corridor that stretches from Franklin
Street through campus.
The fighting corridor project was in
the works for quite a while, said Lindsay-
Rae Mclntyre, student body vice presi
dent. She said Gold was invaluable in
bringing the project out of development
and into reality.
“He is one of the most responsive
people in the University community for
See MARK, Page 4
Airline officials are allaying
student worries about
airline travel in the light of
recent disasters. Page 3
“It is an epidemic. We are
finding more and more cases,
but people aren’t aware ofthe
need to be screened and
Director of advocacy programs at ASHA
Those numbers, provided by the Cen
ters for Disease Control and Prevention
in Atlanta, reflected a national increase
| In hI i 1 ■vfcTjßj
[ 9 vgL c w I J
mmm . Jy * JBr
UNC forward Kate Barber takes on a Virginia defender in the Tar Heels’ 2-1 win in the NCAA tournament.
North Carolina returns to the final four Saturday when it takes on Northeastern in Chestnut Hill, Mass.
Spaces still open on free airport shuttle
BY DAVE SNELL
Flying out of town to get some home
cooked meals during Thanksgiving rather
than choking down dining hall food for
one more day?
Then you better sign up now for the
free shuttle service to Raleigh-Durham
International Airport, because today is
the last day to register for rides.
The Out-of-State Students Associa
tion will be manning tables for students
who are interested in a free ride from 10
a.m. to 2 p.m. in the Pit and from 5 p.m.
to 7 p.m. at Chase Hall, OSSA Co-chair
woman Betsy Mand said.
“It’s not just for out-of-state students,”
she said. “Any student who needs trans
portation to the airport is welcome.”
On Nov. 27, shuttles will depart from
Classroom technology garners mixed reviews
■ Some professors doubt
the educational benefits
of relying on computers.
After finishing a 9-to-5 shift, a student
settles down in front of his home com
puter and logs on to his calculus class.
The teacher has posted the notes and is
now taking questions from the class in a
At the same time, engineering stu
dents from Japan, Mexico and North
Carolina meet over the Internet to team
up on a design project due in the mom-
'Waiting' for 'Hair'
Lab! Theatre presents a
modern theatrical classic,
while Pauper Players offers
a musical one. Page 4
of 12 million new cases of STDs per year.
“It is an epidemic," said Joan Cates,
director of advocacy programs at ASHA,
an RTP-based organization dedicated to
stopping the spread of STDs. “We are
finding more and more cases, but too
many people aren’t aware of the need to
be screened and treated.”
A nurse at UNC Hospitals said clinics
at the hospital have treated more than
100 patients since the beginning of June
fora variety of STDs.
“We have had an increase in syphilis
and a lot more people with gonorrhea
and chlamydia,” she said. “People don’t
seem to care that they have a disease.”
Chase every hour and a half from 8 a.m.
to 6:30 p.m.
Shuttles will also leave the Student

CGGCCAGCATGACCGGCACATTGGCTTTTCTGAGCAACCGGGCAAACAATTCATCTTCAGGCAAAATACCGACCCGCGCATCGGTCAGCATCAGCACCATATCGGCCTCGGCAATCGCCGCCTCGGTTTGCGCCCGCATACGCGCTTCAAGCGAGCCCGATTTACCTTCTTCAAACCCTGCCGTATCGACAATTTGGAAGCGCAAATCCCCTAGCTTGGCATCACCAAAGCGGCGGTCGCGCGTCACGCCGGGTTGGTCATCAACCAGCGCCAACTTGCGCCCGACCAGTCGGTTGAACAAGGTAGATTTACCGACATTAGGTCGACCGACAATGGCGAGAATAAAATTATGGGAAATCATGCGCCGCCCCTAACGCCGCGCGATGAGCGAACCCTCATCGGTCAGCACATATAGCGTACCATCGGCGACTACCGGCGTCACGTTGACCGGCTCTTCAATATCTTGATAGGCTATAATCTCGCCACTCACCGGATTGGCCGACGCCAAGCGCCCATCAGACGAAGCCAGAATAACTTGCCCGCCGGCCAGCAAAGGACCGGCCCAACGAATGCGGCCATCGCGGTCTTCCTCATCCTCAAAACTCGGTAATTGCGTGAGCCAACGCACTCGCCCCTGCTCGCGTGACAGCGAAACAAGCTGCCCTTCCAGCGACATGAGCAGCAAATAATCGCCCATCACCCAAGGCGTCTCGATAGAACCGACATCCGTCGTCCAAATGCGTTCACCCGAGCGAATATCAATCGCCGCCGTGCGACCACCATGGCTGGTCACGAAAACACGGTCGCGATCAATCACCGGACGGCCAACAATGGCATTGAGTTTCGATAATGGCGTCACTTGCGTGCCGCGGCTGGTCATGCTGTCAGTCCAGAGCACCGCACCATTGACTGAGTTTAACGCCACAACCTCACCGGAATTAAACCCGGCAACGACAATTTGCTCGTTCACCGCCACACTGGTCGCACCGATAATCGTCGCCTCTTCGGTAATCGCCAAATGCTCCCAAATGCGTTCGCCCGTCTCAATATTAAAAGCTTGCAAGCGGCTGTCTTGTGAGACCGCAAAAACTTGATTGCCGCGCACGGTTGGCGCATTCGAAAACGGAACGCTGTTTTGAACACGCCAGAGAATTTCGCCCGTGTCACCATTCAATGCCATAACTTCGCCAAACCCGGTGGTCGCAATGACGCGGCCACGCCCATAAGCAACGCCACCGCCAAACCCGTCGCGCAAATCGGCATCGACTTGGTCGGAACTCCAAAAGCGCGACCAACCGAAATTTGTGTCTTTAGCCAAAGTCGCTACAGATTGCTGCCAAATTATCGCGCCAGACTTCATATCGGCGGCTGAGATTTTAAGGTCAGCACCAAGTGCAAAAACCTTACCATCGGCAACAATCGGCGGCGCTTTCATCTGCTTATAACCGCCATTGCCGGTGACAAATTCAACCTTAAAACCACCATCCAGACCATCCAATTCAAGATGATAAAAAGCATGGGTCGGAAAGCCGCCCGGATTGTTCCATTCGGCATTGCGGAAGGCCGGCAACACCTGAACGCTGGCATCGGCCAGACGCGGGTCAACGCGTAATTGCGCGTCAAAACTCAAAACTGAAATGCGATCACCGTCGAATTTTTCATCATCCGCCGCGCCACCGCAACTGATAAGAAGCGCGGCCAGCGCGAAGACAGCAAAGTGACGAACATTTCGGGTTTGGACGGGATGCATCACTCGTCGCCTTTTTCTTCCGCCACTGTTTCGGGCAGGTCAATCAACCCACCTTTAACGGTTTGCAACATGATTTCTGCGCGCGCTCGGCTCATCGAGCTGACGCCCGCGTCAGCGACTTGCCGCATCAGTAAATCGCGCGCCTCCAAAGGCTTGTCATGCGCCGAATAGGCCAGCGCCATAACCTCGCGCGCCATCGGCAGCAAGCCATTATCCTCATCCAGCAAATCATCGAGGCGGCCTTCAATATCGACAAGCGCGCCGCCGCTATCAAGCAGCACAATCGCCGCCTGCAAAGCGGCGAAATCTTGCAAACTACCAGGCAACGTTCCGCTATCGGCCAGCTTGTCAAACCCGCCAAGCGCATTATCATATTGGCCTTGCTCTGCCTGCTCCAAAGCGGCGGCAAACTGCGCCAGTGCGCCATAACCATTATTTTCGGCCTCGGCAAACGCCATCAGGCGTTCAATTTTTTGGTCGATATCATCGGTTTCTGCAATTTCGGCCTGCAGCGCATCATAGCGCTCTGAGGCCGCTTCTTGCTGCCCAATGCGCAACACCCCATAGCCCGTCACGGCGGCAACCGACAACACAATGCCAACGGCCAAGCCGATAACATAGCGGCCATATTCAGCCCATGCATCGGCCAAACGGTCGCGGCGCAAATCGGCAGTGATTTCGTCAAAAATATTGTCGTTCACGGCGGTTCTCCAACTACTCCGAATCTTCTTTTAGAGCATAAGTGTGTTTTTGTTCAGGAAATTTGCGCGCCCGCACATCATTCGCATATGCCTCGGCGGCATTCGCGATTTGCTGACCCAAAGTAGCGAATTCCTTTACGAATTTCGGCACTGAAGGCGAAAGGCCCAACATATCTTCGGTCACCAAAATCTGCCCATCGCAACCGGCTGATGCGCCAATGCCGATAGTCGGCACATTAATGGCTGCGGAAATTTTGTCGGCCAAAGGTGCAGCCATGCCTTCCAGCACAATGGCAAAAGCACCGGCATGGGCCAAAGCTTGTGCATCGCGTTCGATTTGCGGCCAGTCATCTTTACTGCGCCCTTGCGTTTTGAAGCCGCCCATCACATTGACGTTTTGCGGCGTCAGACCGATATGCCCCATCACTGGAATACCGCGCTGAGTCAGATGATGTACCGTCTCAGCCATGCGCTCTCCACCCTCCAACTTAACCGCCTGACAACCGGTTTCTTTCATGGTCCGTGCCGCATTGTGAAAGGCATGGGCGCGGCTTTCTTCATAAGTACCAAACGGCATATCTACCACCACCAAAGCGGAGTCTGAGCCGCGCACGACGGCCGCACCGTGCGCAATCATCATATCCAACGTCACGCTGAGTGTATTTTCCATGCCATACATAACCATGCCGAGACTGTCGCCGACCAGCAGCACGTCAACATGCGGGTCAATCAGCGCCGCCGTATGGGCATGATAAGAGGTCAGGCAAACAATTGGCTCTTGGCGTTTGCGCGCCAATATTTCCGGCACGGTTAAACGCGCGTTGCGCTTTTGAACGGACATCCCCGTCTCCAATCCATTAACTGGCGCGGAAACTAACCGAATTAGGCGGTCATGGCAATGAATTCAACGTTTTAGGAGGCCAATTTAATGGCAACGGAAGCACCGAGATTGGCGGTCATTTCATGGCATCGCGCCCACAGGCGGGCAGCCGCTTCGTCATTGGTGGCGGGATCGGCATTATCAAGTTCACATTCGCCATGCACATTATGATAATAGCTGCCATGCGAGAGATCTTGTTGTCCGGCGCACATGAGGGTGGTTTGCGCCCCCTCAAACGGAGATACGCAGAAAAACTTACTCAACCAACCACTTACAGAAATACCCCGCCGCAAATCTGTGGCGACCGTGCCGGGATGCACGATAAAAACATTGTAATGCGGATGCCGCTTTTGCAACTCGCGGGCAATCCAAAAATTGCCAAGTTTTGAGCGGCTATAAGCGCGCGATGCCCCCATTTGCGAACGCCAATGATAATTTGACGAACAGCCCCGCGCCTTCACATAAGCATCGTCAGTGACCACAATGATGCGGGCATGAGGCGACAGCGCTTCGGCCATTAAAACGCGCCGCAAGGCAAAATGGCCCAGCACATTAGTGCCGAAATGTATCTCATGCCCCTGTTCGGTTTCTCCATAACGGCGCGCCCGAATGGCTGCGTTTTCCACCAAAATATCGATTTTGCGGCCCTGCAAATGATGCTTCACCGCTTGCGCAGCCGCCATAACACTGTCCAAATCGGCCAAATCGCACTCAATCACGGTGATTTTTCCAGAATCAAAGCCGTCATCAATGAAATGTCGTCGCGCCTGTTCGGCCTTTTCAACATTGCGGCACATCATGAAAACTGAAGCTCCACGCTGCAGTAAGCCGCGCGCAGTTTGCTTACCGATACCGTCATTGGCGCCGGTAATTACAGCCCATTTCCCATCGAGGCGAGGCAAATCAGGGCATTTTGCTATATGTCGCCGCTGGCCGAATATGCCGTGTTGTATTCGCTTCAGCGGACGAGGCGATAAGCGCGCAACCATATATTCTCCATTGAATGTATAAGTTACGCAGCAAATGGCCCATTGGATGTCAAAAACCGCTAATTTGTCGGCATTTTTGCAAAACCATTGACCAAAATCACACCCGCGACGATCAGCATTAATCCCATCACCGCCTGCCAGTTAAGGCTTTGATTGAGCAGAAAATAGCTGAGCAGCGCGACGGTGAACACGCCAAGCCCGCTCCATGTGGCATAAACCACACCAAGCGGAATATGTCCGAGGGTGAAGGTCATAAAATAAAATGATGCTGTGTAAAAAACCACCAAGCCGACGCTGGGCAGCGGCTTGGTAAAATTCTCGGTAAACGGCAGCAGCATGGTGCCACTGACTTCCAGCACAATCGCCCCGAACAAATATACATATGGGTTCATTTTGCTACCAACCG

Union every 90 minutes from 8:45 a.m.
to 5:45 p.m.
Both Mand and student government
parking and transportation coordinator
Jeremy Cohen said demand for the ser
vicehasbeenhigh during the whole week
of shuttle registration.
About 110 students already signed up
for the shuttles.
Airport shuttle services have been
available at N.C. State University and
other colleges for years, Cohen said.
“Students shouldn’t have to pay S3O
for a taxi when we’ve got vans here,”
Many students have requested the
same departure time and location; for
example, the 12:30 p.m. shuttle that is
Meanwhile, in a
UNC’s campus, 30
students sit in small
groups before their
work on a physics
lab as the professor wanders around of
From these futuristic visions of high
tech education to the simple act of more
professors using e-mail, the plans for a
more interactive University have coin
cided with the discussion on how to im
prove UNC’s intellectual climate, and
both debates have picked up steam this
UNC announced in October that it
Partly cloudy, breezy,
Weekend: Sunny: mid 50s.
The nurse, who said she wished to
remain anonymous, cited drug use and
sexual promiscuity as the main factors in
the rapid increase. She said monogamy
was the best means of protection, but that
no method was guaranteed.
“There is no such thing as safe sex,”
In the report, the Institute ofMedicine
emphasized the effects of STDs on in
fants and adolescents, noting that adoles
cents accounted for one-fourth of new
“Chlamydia is prevalent among young
See STD STUDY, Page 2
departing from Chase has only one re
However, OSSA will consider adjust
ing the schedule to meet students’ needs.
“If there is a really high demand, we’ll
try our best to accommodate them,”
Thanks to a one-time grant from the
Department of University Housing,
OSSA will be able to provide shuttles at
no cost to students.
“We always intended to have this be a
free service,” Mand said. “University
Housing graciously decided to fund the
Upon returning to RDU, students can
board the Point-2-Point vans by showing
their UNC ONE Card, she said.
Return shuttles Dec. 1 will run from
noon until midnight, approximately ev
ery 30 minutes.
I j control
Part fivf of a five-part aeries
about the intellectual climate
would join IBM’s Global Campus, a
project that allows students from more
than 30 universities in the United States
and the world to use each other’s re
sources via computer. It’s an example of
the expansion of University boundaries
to the world outside of the classroom and
part of UNC’s plan to improve the intel
Supporters of more extensive use of
computers believe it will free up time for
See TECHNOLOGY, Page 2
The Daily Tai Heel is holding a forum
on the intellectual climate from 4 p.m. to
6 p.m. Friday in Union 226. Call
John Sweeney at 962-0246
for more information.
103 years of editorial freedom
Serving the students and the University
community since 1893
Business / Adverting: 962-1163
Volume 104, Issue 116
Chapel Hill, North Carolina
£ 1996 DTH Publishing Coip.
Afl rights reserved